A supersedeas bond, which is often referred to as an appeal bond, is a kind of surety bond that is required in certain court cases. When an individual or entity is appealing a judgment to a higher court, the bond ensures that the appellant will not evade financial responsibility for the initial court decision, if the appeal fails.
Surety bonds work like a contractual agreement between three parties. The principal is the entity that needs to post the bond, the appellant. The obligee in this case is the respective court. The surety is the bond provider that backs up the principal. The appeal bond guarantees payment if the principal/plaintiff should lose the appeal.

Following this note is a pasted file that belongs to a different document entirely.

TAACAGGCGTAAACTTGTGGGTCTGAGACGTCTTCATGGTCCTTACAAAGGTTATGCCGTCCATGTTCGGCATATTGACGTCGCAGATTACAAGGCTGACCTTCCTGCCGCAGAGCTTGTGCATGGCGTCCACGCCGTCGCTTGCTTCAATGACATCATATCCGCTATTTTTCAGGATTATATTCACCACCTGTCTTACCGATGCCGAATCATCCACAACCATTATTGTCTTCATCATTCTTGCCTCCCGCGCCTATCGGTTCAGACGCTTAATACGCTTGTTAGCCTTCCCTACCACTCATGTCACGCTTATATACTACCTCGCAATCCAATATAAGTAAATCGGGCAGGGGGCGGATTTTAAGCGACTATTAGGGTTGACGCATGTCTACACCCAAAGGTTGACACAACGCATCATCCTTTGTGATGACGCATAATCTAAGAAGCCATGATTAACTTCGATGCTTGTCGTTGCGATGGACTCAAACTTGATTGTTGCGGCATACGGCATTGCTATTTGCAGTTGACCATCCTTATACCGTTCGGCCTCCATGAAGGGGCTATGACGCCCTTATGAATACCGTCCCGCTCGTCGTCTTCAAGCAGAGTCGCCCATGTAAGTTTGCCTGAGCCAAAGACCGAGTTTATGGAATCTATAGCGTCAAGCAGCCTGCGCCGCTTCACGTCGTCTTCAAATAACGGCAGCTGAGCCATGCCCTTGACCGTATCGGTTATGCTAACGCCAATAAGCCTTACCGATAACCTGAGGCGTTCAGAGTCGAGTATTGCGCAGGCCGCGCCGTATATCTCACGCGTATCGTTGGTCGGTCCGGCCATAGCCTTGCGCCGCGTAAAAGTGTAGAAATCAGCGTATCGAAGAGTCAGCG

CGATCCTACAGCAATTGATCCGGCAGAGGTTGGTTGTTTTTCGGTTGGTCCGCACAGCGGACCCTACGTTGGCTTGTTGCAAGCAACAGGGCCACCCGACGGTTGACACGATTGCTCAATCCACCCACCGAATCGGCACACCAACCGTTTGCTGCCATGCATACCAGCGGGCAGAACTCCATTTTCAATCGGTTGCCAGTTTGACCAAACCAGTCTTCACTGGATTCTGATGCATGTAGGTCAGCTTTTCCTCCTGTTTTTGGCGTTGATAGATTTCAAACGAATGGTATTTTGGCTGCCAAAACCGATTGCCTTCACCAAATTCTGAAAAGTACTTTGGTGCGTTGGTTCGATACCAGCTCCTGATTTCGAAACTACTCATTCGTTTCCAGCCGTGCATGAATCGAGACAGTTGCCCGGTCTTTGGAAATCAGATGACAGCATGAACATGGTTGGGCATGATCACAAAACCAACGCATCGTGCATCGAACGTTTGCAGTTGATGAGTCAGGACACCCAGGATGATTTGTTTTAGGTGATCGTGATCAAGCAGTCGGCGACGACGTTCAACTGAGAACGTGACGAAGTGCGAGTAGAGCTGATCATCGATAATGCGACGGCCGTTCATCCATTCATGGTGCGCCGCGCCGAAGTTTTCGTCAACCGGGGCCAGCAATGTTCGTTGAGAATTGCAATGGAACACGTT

Appellants need to post a minimum of 100% collateral in the bond amount set by court order. Other costs and interest can increase this amount to comply with the courts requirements. The purpose of requiring a full collateral is to discourage abuse of the appeals court system. If litigants just want to extend a judgment or avoid covering financial costs, the high price of making an appeal would persuade them against such a course of action. The collateral is also used to reimburse the court, without financial loss for the surety backing the plaintiff.
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